I watched a film this week. In this film, a Nazi spider-robot from the future anally raped an American soldier who had been sent back in time to 50,000 BC to kill a dinosaur-lion thing and investigate an alien flying saucer that had crash-landed there.
Yeah, my brain hurts, too.
This piece of sheer majestic greatness was The 25th Reich; an Australian comedy(?), sci-fi, action, horror…thing from deepest, darkest 2012. I’d discovered this film by accident, having been pounding the streets of Southampton looking for new contenders for my semi-regular B-movie horror gatherings. Yet lo and behold! What should shine out from amongst the standard Hollywood schlock and grime but a sparkling DVD case proclaiming the words: “5 men, 25 dimensions, 1 reality”; adorned with a picture of some US soldiers stood in front of some Nazi spaceships and a sticker saying “£0.75”. Before my brain could even compute what was happening, I found myself at the cashier’s register with the movie in my hand and my wallet 75 pence lighter than it was; suddenly questioning whether what I had just done was a good idea.
Well, what I had just done was cheaper than a cup of coffee and would only eat up 81 minutes of my precious life, so what was the worst that could happen? [Oh yeah, a Nazi spider-robot from the future anally raping an American solider, yada yada yada].
Alas, I’m not going to tell you. Y’see, such is the sheer, intense rage and amusement that The 25th Reich managed to instil in me, I’m going to take some time to really delve into the film; dissect it, poke fun at it and, if absolutely necessary, watch the bloody thing again. I tried my best to formulate my thoughts on it with enough turnaround as to post it here in time for today, but I can only deal with so much madness in one go; so, instead, I’ll post it in a fully-formed, uh, form hopefully sometime soon. I think it’d actually be rather interesting to go through the process for other, similarly-terrible B-movies as well; perhaps as a sort of series, I don’t know. Either way, I’m sure it’ll be fun to revisit the madness again one more time. Maybe.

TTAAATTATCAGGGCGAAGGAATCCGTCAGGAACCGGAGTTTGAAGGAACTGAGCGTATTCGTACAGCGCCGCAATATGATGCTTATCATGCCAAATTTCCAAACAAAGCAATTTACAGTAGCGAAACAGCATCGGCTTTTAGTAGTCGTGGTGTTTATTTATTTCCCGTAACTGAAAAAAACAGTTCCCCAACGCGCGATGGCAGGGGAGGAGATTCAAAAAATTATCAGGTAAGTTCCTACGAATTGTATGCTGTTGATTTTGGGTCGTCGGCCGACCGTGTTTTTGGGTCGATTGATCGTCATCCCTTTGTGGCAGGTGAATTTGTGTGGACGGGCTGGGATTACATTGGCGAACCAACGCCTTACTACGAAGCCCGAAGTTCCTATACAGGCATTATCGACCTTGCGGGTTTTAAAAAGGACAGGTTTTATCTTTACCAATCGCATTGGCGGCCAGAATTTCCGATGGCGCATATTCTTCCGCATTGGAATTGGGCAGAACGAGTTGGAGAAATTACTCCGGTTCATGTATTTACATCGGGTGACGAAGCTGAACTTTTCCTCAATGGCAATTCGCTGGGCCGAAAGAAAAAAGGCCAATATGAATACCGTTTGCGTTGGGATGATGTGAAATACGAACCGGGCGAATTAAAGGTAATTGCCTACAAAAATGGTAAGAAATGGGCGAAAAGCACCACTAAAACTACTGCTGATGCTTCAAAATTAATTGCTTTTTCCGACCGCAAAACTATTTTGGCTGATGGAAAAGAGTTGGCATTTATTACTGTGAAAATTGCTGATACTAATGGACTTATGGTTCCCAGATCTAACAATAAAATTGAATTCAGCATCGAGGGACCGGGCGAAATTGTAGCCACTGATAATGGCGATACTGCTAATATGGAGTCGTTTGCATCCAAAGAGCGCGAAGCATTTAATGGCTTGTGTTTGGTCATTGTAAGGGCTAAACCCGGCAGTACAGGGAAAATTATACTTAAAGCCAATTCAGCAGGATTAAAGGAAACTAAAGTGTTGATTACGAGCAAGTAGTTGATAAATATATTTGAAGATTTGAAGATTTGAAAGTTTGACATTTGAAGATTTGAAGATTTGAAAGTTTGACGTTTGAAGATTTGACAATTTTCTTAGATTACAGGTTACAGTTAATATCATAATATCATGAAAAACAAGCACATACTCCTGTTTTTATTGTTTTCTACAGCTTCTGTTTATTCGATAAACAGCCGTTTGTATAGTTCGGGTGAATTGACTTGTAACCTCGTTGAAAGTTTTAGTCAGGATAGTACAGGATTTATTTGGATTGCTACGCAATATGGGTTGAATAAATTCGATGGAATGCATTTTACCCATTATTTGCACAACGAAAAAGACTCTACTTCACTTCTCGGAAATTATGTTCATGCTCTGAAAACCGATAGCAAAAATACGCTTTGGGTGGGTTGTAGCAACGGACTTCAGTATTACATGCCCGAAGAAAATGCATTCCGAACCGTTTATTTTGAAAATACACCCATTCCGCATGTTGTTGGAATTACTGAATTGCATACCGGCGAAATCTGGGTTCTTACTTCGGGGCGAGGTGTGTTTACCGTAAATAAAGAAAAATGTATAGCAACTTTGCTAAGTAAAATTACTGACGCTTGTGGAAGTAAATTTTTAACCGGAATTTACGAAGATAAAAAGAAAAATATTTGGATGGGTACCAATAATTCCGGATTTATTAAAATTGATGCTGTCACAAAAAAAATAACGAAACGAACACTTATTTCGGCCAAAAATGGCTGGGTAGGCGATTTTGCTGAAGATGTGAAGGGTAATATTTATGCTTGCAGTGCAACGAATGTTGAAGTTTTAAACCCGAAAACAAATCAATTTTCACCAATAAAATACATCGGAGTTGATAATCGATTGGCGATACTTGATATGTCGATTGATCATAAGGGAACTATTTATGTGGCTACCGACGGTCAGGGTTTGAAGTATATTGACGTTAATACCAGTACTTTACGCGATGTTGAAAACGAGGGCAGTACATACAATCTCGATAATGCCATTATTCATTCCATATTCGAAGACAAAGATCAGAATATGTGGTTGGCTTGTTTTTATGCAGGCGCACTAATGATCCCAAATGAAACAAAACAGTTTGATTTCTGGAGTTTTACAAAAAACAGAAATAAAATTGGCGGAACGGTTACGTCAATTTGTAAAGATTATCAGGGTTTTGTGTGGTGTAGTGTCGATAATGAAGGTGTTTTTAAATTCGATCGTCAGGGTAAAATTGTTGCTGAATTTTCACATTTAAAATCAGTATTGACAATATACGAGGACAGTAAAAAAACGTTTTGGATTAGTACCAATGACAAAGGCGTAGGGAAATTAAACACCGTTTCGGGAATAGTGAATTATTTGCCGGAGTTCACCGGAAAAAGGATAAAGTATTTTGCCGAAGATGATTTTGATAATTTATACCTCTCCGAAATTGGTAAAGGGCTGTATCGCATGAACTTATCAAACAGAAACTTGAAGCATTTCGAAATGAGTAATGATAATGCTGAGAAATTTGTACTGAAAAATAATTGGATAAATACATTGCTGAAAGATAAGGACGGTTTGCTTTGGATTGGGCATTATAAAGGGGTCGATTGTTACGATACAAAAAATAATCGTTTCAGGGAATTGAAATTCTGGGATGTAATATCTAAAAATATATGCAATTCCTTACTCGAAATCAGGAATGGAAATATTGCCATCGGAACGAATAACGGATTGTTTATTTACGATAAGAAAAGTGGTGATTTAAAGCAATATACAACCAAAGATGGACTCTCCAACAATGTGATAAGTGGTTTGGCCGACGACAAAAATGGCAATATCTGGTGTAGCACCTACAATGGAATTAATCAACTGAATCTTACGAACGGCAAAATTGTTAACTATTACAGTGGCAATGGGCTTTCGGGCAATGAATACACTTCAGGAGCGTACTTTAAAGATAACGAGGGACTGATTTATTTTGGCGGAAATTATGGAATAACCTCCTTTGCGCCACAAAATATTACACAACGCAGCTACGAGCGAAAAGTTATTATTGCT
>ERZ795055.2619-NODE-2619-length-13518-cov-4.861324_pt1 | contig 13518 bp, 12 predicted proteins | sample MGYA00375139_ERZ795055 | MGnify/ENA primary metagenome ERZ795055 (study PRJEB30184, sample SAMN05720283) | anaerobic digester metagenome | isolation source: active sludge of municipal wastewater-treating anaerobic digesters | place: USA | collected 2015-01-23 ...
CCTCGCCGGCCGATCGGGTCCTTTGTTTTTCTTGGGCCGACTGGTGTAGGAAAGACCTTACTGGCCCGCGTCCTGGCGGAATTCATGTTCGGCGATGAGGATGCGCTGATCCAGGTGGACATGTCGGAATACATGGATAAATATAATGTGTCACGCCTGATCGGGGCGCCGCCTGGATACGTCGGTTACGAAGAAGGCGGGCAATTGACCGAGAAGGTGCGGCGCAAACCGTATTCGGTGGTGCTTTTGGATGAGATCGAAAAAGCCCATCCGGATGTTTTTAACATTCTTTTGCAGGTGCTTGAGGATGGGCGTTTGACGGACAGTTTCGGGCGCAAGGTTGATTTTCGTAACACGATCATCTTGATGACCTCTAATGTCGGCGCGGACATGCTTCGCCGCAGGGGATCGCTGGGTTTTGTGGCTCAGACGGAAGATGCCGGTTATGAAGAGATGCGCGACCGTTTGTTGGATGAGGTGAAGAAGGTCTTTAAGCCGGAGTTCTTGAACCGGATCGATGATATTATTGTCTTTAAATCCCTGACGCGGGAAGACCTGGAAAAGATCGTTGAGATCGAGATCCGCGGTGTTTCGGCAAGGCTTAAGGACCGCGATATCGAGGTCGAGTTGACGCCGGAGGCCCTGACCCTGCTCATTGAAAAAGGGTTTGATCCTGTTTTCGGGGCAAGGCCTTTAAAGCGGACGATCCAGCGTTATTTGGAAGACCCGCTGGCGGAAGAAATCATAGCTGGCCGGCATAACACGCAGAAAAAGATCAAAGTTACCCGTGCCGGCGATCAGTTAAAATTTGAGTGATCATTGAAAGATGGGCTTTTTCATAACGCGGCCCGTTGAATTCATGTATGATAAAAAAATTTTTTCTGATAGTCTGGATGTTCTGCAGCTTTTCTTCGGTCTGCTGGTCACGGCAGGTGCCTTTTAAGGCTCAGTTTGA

Okay then, so what good things have I watched recently?
Well, I’ve recently tried to semi-resurrect my commitment to #Project500, my personal goal to try and watch all the of the 500 films ranked as ‘The Greatest Movies of All-Time’ as part of a poll in Empire magazine in 2008. As of today, I’ve managed to check off about 370 of them (to be fair, when I started, I had already seen almost half of the list); in the process, discovering a number of films that would now rank as some of my favourites. The last couple of years have seen a bit of a drop in the tick-off rate, so with the passing of the New Year I decided to sharpen my film-slaying sword and head off back into the #Project500 battle: